EverQuest Tank Guide

EverQuest Tank Guide by Tearsin_Rain

this is a writeup i originally made for my guild, which i posted on the SK forums as a guide for new tanks, and people seemed to like it so i posted it here in the old Guides section, which is now archived.
since F2P may be getting EQ some new players soon, figured i’d repost this so it’s a bit more prominent – so that this information can get around, since IMO it’s all quite important stuff for people to know.
this writeup is ostensibly a beginner’s how-to guide to raiding for a knight, so is focused on raid concepts and situations, but has a fair bit of universally applicable stuff as well.

Overview of topics:
1. How hate and aggro works.
2. When to get aggro
3. When not to get aggro
4. How to go about getting aggro / not getting aggro
5. What to do when not tanking
6. Add control: the several faces of what we do

1. How Hate and Aggro works:

All mobs have a Hate List. Think of this as a spreadsheet – the spreadsheet has the name of every person the mob AI is aware of, and a numeric value assigned to them. The person with the highest number is the person who the mob attacks.

Special notes and rules about hate and how it works:

1. The person with the highest numeric value on the hate list is who gets attacked.

2. To make a mob change who it is attacking, you need to have +3 hate more than the currently highest person on the hate list (ie, if a rogue gets aggro and has 1000 hate, you need to generate 1003 hate to make it attack you)

3. Taunt sets your hate as equal to the highest person on the list +1 – meaning that taunt, by itself, can NEVER change aggro from someone else to you.

4. Pressing taunt when you’re already on aggro does nothing.

Special notes and rules on how mobs deal with hate and how their AI works:

1. The first action you performed on a mob with no hate list is hard capped – you can not generate more than 150 hate on the first action against a mob. There are 3 exceptions to this rule, and 3 exceptions only: Sk terror spells, paladin stun spells (not AAs), and paladin crush spells – these all bypass the hard cap and give you the full amount of hate listed in the spell, so these should *always* be the first thing you use against any mob.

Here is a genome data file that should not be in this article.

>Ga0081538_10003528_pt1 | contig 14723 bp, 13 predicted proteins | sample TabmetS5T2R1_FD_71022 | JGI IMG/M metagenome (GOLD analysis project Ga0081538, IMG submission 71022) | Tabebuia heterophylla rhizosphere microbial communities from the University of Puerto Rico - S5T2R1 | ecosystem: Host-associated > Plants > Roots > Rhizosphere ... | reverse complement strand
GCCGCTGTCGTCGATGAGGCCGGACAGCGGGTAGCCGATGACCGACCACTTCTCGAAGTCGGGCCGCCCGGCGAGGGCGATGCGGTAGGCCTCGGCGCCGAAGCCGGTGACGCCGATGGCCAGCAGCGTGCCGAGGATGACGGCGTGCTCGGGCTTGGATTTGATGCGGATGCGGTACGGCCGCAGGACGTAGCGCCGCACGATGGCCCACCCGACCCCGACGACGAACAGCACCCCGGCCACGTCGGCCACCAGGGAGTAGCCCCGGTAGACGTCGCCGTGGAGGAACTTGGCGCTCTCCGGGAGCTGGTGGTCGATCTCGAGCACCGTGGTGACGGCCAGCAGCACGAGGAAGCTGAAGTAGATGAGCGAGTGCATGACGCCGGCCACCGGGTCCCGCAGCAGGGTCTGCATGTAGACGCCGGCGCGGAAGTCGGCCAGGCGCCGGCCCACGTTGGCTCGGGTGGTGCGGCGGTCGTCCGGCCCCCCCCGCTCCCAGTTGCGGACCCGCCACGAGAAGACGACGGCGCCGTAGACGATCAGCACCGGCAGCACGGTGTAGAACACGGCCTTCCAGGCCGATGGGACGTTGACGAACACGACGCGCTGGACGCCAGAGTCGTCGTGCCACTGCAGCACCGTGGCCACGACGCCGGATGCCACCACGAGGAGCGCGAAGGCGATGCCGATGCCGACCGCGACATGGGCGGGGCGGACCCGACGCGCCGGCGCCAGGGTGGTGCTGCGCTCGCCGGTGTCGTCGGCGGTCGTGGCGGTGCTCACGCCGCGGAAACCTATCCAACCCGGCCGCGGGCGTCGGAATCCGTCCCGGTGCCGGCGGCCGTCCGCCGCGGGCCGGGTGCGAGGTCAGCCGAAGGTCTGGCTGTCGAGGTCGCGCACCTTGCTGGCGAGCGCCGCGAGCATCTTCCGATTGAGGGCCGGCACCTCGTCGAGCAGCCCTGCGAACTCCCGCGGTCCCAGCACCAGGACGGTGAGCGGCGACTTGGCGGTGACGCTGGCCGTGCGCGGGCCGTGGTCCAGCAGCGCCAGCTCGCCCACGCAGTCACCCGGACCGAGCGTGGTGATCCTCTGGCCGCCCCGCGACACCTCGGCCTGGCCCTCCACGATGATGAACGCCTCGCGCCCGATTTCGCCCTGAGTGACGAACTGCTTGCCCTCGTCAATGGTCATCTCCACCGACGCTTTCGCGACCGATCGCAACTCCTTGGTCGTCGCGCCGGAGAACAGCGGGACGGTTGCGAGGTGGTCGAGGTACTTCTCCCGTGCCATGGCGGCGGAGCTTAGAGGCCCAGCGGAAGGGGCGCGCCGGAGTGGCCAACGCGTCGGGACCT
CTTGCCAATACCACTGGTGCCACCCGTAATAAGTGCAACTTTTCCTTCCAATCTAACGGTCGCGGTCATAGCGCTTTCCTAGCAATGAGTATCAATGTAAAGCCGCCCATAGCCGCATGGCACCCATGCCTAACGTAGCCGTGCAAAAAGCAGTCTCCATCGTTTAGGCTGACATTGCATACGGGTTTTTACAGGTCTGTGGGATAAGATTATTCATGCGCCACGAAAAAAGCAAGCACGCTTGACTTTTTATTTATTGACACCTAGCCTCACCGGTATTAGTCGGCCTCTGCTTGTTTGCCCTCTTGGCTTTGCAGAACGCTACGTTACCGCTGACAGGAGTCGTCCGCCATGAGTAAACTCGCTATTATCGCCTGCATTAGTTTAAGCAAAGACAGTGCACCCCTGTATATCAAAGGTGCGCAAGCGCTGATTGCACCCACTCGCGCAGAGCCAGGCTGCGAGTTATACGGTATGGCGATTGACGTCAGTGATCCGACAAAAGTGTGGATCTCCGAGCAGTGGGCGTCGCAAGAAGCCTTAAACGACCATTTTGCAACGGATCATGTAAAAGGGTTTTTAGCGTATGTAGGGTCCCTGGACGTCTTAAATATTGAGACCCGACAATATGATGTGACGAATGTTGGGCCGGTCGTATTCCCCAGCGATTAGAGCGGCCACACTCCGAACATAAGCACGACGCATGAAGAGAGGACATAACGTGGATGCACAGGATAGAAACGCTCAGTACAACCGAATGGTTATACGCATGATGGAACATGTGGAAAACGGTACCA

2. Mobs have a dynamic hate modifier based on several factors and actions, and certain types of mobs have additional rules. Example: mobs assign dynamic hate values based on proximity, so moving away from a mob actually reduces your hate on it and gives bonus hate to people closer to it. Undead have a double value for this proximity bonus. sitting gives you bonus hate, but only while you’re sitting. certain mobs are flagged as ‘smart’ and assign bonus hate to heal spells and debuffs.

Generating Hate: the numbers behind the sparkles.

1. DD spells give 1 point of hate per 1 point of *base* damage – ie, the number listed in the spell. Bonus damage from focus effects/mods do NOT cause additional hate. bonus damage from critical hits do NOT cause additional hate (this includes procs).

2. Heal spells give 1 point of hate per 1 point of healing done – the bigger the heal, the more hate it generates. A heal cast on someone with full HP will generate effectively 0 hate.
(Note that some mobs are coded to have a hate modifier regarding heals, but these inconsistent in the game world and not something you normally need to worry about)

3. Rune spells give 2 points of hate per 1 point of rune to every NPC that has you on its hate list – meaning that runes (and rune procs) are basically AE hate.

4. Stuns scale really weird and are very difficult to figure out how much hate they generate. Basically, stun spells generate hate based on a formula which uses the mob’s max HP as a modifier, so it’s functionally impossible to work out the exact hate value of a stun spell. Also there are lots of weird rules about whether the stun lands, or if the mob is immune, or level capped (exception to this being #6 below).

5. Melee gives a set amount of hate *per swing* regardless of whether you hit, miss, are dodged, parried, riposted, how much you hit for, and whether you get a critical hit (ie, how much damage you do per hit, and even if you hit at all, means nothing – it’s a set amount of hate per swing).

The formula for how much hate you generate per swing is: damage + damage bonus (times hate mod, if applicable) = hate per swing.

6. The exception to ALL of these rules are what are called ‘hate override’ spells.

These are: SK Terror spells, pal crush and stun spells, war aggro disciplines.

*If you go to lucy.allakhazam.com, you will see these spells have a special ‘hate generated’ field, any spell with this field bypasses all other normal rules for hate generation and always gives the amount listed.

7. Hate mods (ie, from masks or buffs) add their listed % to *everything* that you do… spells, melee, healing, everything.

Applying these concepts to the game:
(For this example we’ll use a Paladin with no hate mod using a Ritual Impaler and a Rogue using top end HoT raid weapons)

You pull a mob using Crush of Repentence rk2. You now have 3178 hate.

When the mob arrives you turn on attack. Your Ritual Impaler is (159+20) = 179 hate per swing.

A rogue begins to attack the mob. (103+20) = 123 hate per swing main hand, (108+20) = 128 hate per swing offhand.